Oscars 2022: All four Best Picture contenders are remakes.  Does it matter to voters?

“Have I seen this before? ” At Oscars, viewers and voters may find themselves asking this question more than usual.

No less than four of the top 10 nominees this year are remakes or reboots of previous films. CODA borrows the story of a teenage girl who performs for her deaf family from La Famille Bélier, a 2014 French film. Dune is the second epic based on Frank Herbert’s classic science fiction novel, following the 1984 version of David Lynch. Nightmare Alley is also the second filmed version of a novel, following the 1947 film noir of the same title. West Side Story dances 60 years after the Robert Wise-Jerome Robbins adaptation of a lauded and popular version of the 1957 Broadway musical.

In Oscar history, only one other year featured more than three remakes in the category. At the 1936 ceremony, eight such films were in the running: Mutiny on the Bounty, Alice Adams, Captain Blood, David Copperfield, Les Miserables, A Midsummer Night’s Dream, Ruggles of Red Gap and The Informer. The eventual winner was Mutiny on the Bounty, which was followed by a 1962 remake that scored another Best Picture nomination.


The very definition of a remake is subjective. For these purposes, I take a broad view and include any film that has substantially the same key characters and plot as a previous feature film, even if the new film was not directly based on the previous one. This includes stories that were previously made in silent form, such as the very first Best Picture nominated remake, “Disraeli” (1929), about the British Prime Minister, and any filmed version – after the first adaptation – of a novel or a play. (All adaptations of Shakespeare after the premiere of each play would be considered remakes). was made in a different genre, like the 1991 animated Beauty and the Beast (there was a live-action French version from 1946) or Hacksaw Ridge (based on a documentary). I drew the line if too much of the plot or characters had been changed: 1961’s The West Side Story, for example, doesn’t count as a remake of Romeo and Juliet.

Surely this year’s number of remakes is inflated by the recent increase in the top 10 nominees, just as the all-time mark set in 1936 is likely the result of falling in one of two years with a dozen of suitors. Still, remakes are overrepresented this year. Historically, 11.5% of Best Picture nominees are remakes by this broad definition, but this year that number is 40%. And since the academy expanded the Best Picture category a dozen years ago, this is the first year with more than one nominated remake, let alone four.

dunes Dune is nominated in 10 Oscar categories.

Does a movie’s status as a reboot matter to voters? The numbers suggest not. Given the number of nominees and remakes each year, the rules of probability suggest that we would expect around 10 remakes to have won. In fact, the actual number of winning remakes is nine, pretty close to that statistical estimate, suggesting a lack of bias for or against stories that have been told before. These nine rebooted champions: Mutiny on the Bounty, Hamlet, Gigi, Ben-Hur, The Sound of Music, Oliver!, Chicago, The Lord of the Rings: The Return of the King, and The Departed.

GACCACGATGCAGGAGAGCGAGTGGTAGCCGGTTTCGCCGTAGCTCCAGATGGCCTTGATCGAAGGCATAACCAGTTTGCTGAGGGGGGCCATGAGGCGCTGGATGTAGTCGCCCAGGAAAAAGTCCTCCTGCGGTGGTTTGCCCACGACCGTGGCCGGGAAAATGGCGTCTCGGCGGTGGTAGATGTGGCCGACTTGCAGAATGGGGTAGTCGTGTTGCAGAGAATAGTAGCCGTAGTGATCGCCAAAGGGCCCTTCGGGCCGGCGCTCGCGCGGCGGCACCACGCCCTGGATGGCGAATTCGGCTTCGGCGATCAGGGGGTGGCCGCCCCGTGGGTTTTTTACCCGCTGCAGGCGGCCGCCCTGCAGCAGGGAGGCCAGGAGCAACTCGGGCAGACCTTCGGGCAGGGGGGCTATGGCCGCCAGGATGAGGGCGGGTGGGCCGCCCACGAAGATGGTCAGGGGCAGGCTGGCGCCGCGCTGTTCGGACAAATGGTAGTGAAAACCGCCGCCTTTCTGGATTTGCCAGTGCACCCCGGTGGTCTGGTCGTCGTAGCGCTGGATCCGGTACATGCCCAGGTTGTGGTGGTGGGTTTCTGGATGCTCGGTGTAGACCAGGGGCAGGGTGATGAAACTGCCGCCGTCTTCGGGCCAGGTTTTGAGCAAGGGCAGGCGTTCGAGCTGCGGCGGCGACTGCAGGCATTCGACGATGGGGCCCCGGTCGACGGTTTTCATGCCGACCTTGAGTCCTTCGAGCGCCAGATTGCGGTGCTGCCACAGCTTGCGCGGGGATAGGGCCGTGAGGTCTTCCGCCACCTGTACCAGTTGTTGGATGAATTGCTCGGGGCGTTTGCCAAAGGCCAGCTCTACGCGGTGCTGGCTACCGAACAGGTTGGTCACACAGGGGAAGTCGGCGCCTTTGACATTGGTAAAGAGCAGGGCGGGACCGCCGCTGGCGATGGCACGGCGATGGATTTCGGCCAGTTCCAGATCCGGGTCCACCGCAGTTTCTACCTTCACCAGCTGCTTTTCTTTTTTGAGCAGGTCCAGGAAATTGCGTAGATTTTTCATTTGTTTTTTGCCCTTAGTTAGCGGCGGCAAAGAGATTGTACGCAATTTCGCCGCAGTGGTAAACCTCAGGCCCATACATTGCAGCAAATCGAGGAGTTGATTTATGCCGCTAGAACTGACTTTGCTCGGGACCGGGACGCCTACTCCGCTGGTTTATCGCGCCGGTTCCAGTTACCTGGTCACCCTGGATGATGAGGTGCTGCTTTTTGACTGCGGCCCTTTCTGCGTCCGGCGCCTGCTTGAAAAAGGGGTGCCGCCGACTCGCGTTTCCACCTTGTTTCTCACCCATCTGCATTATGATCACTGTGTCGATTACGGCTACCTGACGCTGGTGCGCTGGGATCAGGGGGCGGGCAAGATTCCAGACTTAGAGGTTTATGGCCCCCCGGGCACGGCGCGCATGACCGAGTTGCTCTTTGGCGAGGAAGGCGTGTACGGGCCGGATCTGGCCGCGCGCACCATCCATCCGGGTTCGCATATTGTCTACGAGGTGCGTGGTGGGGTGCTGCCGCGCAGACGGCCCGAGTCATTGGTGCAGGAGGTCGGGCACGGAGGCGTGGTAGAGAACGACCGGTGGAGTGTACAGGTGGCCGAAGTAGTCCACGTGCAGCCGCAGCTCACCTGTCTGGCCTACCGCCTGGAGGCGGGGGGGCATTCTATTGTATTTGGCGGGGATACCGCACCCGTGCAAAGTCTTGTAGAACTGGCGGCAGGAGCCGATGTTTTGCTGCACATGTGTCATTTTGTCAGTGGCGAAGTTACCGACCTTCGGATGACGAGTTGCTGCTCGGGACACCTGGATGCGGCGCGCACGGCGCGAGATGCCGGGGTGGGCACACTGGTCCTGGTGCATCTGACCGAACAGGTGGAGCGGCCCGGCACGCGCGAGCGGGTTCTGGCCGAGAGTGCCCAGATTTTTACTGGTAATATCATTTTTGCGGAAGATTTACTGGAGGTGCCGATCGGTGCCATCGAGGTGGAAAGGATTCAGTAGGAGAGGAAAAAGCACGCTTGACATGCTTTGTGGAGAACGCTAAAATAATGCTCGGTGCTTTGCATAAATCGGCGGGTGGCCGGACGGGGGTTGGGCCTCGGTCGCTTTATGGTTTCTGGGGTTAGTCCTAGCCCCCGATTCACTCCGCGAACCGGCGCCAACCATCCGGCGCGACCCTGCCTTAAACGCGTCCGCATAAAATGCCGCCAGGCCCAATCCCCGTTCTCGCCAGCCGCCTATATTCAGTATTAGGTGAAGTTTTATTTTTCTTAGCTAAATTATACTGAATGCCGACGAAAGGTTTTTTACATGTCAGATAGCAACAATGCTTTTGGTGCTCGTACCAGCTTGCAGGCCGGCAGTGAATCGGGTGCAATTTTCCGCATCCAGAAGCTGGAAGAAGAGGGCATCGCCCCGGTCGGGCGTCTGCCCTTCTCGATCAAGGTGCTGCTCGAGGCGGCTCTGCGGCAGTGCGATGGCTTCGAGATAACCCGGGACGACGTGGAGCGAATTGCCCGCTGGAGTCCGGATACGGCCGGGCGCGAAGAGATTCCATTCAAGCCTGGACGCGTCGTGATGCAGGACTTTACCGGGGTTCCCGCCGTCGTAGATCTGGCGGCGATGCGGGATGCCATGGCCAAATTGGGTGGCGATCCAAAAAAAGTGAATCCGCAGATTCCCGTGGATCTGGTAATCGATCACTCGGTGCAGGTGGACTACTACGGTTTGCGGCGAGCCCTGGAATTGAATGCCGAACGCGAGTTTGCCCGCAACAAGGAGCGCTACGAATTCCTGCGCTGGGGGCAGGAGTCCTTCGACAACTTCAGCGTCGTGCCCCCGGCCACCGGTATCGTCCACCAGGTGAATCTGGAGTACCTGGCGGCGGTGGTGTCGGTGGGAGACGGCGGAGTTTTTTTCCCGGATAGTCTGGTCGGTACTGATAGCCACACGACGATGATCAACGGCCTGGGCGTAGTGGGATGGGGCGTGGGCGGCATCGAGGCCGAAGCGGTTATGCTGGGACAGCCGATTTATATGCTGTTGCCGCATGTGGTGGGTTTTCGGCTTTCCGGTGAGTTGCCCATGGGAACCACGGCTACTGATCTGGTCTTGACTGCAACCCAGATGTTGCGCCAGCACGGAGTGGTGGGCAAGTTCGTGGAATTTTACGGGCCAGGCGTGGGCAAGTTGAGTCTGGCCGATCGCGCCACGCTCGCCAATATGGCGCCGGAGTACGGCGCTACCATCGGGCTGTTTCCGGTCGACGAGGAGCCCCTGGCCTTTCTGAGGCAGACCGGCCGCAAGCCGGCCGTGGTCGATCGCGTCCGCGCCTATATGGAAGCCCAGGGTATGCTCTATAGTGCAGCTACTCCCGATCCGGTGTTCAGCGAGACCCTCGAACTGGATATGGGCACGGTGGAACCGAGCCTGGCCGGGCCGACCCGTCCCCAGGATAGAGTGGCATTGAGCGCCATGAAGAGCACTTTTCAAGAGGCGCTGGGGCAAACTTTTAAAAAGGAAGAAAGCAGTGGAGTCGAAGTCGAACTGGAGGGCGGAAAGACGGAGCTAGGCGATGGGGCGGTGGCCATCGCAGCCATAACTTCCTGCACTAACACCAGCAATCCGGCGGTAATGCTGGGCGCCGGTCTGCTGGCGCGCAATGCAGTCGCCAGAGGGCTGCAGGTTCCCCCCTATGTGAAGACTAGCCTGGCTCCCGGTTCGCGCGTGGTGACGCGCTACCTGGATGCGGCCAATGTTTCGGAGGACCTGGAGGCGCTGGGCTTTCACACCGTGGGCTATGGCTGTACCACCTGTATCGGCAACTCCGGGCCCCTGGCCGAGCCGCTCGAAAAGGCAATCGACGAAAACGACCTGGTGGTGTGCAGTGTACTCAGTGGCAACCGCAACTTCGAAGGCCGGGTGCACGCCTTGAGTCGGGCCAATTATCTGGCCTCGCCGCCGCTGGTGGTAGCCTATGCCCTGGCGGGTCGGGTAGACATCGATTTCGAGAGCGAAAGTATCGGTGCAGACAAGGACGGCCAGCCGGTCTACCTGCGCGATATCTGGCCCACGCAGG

That said, a look at these winners one by one shows more trepidation among this year’s remakes. Only The Departed, based on the 2002 Hong Kong thriller Infernal Affairs, is a true remake if we were to follow a much stricter definition. Mutiny on the Bounty had only been told once before, in a 1916 Australian film which is now lost. This film, with Ben-Hur, had not yet been made as a sound film. The previous version of Lord of the Rings was animated. Perhaps most important, Gigi, The Sound of Music, Oliver! and Chicago turned earlier non-musicals into musicals, which perhaps deserves another categorization.

West Side Story Ariana DeBose in an image from West Side Story.

The four contenders this year are much closer to The Departed than the other eight champions, without nearly as much daylight between the current version and the previous one. West Side Story, in particular, is quite similar to its 1961 counterpart and will have to defy history to become the first remake of a former top nominee (let alone winner) to win the top prize.

Seven other suitors have tried and failed: Mutiny on the Bounty (1962), Cleopatra (1963), Romeo and Juliet (1968), Heaven Can Wait (1978), Les Misérables (2012), A Star Is Born (2018) and Petites Women (2019) all resurrected stories from former Best Picture nominees, but none of them won. This is the streak that Steven Spielberg’s film will have to break to emerge victorious.

Whether the lack of an original story is a hindrance to a movie’s Oscar chances depends on how you cut the data. With a generous definition of what constitutes a remake, there doesn’t seem to be an academy leaning one way or the other. With a more stingy definition, the number of winning remakes drops rapidly.

Also, the Oscars have long rewarded films based on other media, such as books. A slew of 57 Best Picture winners were nominated for Best Adapted Screenplay, so it’s not like the academy is only open to original screenplays taking home the top prize of the night.

Perhaps Oscar voters have already seen some of this year’s stories. But if, like The Departed, it’s a good enough movie, it might just win the Oscar anyway.

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